“Thirteen Reasons Why” follows a group of 12 high school students as they piece together a story as it is described on a series of cassette tapes left for them by their classmate, Hannah Baker, who has committed suicide. The show follows Clay Jensen’s life as he listens to the tapes while continuing to attend school and try to maintain his stability after realizing that Hannah Baker, his love is never coming back. Many people think this show is necessary to teen development and suicide awareness, and has become a pivotal way in educating youth through television. Jay Asher, the author of the novel 13 Reasons Why, which turned into the Netflix television show, aims to illustrate the point that someone’s actions can have a huge and sometimes very detrimental impact on people’s lives. In my opinion, this show does quite the opposite, instead glorifying and fantasizing suicide as a way to receive attention.
In committing suicide, Hannah Baker ended up receiving everything in death that she was hoping for from the students that she targeted in this tape, such as Clay, Justin Foley, Alex Standall, Jessica Davis, and Bryce Walker, among others. The students feel deep regret, deep sympathy, and the beginnings of a lifelong guilty conscious on what they did that caused Hannah to commit this suicide. The “what if” thought as to what they could have done differently so this tragedy did not have to occur will forever be in their minds, and takes a great affect on their lives. I see this is an inaccurate educational tool, because not any other person is responsible for one’s mental health that would cause them to commit suicide. In addition as you see in the latter part of the series, Alex Standall ends up attempting to take his own life as a result of these cassette tapes and how much guilt they have put on other people.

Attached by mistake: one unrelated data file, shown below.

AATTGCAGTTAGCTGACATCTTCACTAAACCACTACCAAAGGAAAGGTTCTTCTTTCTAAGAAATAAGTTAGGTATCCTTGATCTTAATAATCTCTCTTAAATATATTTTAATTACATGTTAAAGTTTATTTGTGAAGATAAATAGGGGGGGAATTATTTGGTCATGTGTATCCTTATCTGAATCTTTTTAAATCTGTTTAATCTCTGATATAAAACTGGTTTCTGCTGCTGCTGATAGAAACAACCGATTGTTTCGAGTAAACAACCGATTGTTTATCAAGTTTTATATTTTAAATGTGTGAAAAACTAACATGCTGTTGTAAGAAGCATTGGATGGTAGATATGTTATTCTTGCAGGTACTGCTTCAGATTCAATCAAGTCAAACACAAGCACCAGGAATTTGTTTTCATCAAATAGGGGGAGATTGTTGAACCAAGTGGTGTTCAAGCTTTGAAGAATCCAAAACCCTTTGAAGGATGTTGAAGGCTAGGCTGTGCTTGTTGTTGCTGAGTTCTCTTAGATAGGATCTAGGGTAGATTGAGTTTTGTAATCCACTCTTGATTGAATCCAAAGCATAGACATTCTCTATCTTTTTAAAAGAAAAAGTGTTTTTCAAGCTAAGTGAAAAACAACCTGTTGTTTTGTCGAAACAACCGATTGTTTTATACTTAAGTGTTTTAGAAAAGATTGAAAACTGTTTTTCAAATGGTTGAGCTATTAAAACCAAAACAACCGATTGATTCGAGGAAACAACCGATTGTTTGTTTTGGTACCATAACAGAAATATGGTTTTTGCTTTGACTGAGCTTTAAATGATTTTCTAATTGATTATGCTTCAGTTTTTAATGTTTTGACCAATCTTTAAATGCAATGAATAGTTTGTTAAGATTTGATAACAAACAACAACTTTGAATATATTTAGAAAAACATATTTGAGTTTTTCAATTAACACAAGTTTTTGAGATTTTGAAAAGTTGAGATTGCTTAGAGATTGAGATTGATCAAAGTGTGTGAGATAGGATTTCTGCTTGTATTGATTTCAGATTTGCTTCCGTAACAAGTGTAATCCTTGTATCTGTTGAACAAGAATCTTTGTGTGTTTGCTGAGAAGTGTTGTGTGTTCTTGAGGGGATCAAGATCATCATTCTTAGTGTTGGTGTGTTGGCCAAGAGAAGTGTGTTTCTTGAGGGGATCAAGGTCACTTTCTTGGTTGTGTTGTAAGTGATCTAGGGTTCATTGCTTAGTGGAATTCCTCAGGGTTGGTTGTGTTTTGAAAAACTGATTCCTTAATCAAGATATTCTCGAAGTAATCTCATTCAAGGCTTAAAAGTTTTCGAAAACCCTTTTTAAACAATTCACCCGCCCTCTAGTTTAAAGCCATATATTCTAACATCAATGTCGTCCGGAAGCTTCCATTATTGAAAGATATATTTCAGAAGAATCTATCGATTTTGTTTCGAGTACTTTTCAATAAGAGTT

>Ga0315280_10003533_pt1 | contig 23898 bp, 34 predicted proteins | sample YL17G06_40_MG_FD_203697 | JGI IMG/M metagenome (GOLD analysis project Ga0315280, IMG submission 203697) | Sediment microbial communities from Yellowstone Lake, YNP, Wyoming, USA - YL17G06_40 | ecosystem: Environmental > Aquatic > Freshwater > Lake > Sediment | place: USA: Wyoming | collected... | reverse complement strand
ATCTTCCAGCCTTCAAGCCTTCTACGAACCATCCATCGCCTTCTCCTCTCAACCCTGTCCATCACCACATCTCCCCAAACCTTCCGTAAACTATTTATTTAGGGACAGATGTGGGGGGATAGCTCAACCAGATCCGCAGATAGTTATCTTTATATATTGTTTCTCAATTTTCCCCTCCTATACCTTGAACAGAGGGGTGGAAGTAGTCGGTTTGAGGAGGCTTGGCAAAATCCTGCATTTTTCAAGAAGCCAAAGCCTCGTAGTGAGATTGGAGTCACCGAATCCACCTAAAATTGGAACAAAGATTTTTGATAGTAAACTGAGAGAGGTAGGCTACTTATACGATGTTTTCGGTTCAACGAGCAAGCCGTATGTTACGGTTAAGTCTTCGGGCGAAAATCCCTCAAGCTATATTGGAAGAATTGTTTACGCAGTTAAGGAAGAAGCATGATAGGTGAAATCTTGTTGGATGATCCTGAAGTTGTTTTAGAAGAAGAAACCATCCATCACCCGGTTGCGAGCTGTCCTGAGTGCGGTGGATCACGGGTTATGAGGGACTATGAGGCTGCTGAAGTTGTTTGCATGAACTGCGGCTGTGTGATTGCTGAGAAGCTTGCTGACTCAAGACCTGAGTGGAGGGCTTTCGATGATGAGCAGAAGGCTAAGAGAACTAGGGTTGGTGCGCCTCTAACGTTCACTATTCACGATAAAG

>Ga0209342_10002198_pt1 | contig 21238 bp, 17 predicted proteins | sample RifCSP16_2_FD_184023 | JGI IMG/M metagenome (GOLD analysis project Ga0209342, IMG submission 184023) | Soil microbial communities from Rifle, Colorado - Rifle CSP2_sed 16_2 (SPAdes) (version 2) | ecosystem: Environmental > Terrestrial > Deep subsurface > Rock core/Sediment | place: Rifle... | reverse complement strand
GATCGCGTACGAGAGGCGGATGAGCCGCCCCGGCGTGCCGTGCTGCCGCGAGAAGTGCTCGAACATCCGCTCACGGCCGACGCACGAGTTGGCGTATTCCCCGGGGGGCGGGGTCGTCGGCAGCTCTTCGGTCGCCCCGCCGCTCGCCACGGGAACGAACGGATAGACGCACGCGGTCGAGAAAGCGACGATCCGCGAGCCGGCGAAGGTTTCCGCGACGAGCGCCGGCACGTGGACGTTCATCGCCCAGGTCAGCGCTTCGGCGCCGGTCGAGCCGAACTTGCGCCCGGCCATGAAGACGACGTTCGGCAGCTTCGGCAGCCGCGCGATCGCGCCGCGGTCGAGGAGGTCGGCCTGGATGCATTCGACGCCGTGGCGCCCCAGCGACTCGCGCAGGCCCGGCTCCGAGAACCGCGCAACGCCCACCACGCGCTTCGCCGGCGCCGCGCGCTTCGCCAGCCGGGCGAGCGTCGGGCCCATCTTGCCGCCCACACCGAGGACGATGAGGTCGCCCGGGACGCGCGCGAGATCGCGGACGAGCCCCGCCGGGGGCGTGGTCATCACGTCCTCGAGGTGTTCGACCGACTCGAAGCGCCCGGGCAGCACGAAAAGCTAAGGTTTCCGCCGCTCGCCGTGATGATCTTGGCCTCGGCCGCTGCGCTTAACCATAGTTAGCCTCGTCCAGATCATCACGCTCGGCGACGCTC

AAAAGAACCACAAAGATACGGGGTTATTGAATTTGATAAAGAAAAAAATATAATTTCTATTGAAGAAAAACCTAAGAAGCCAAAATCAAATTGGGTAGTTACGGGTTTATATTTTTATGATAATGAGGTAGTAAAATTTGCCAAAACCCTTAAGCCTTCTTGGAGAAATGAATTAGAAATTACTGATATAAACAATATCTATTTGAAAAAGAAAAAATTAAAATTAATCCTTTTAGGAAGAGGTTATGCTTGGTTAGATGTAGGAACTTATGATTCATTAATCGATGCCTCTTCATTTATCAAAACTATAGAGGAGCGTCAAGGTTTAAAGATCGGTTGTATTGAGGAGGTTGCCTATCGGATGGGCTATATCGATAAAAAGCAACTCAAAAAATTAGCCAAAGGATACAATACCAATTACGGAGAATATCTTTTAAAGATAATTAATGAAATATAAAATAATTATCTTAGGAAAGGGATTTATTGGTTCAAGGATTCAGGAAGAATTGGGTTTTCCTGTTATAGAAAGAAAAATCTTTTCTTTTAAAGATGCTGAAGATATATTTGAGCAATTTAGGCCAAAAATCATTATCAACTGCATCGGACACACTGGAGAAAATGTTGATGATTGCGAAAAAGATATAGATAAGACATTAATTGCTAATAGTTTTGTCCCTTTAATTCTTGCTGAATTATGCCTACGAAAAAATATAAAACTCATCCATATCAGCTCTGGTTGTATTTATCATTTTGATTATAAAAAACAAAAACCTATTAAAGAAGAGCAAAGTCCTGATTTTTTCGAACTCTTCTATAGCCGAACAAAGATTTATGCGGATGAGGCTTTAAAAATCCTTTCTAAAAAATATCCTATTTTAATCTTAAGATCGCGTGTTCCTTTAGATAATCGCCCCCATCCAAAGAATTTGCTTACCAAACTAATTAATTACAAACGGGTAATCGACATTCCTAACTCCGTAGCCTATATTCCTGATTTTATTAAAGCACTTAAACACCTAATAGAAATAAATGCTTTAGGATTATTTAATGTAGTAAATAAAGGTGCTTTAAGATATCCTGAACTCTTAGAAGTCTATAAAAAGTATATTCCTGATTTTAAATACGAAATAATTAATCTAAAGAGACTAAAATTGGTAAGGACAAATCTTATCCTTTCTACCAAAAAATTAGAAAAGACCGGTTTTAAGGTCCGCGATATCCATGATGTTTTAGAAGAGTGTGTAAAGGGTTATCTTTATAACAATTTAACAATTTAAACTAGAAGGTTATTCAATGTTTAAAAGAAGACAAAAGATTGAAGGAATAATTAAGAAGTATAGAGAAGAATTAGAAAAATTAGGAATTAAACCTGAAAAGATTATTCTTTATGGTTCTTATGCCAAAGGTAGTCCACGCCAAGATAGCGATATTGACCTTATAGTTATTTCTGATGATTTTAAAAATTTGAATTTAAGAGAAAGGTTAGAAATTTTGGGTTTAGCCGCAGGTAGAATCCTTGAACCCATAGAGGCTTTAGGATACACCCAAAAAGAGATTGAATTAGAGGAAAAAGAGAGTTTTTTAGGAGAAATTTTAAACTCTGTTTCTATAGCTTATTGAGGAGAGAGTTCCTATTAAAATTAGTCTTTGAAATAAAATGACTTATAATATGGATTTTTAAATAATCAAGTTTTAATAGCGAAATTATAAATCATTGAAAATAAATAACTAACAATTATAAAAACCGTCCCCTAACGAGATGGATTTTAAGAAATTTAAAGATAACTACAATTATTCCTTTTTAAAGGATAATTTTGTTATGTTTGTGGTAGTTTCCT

In an article by USA Today, How ’13 Reasons Why’ gets suicide wrong: Voices, it talks about how the show misleads the viewer into believing that there is always someone else to blame for suicide. This is inaccurate because if someone is ready to commit suicide, they have a mental health issue that goes much deeper than someone bullying them. As Alex Standall states in the show “Well, we ALL killed Hannah Baker”. Since the show does not discuss mental illness at all in an educational way or how someone that is going through what Hannah Baker was internally going through, the show suggests that the way to save someone from suicide is as easy as a friendly gesture, and being kind to one another. This is just not the case, and is sending the absolute wrong message to teenagers everywhere.
As a teenager, it is much harder to process the permanence of death, therefore younger children in middle school and highschool that could potentially be watching this show as a form of “education” do not comprehend the fact that taking one’s life is actually permanent; something they can not take back. As a result of this, suicide in a teenages mind seems like an actual option because they do not realize that they are actually ending their lives as opposed to the possibility of “making a statement” or “searching for attention”.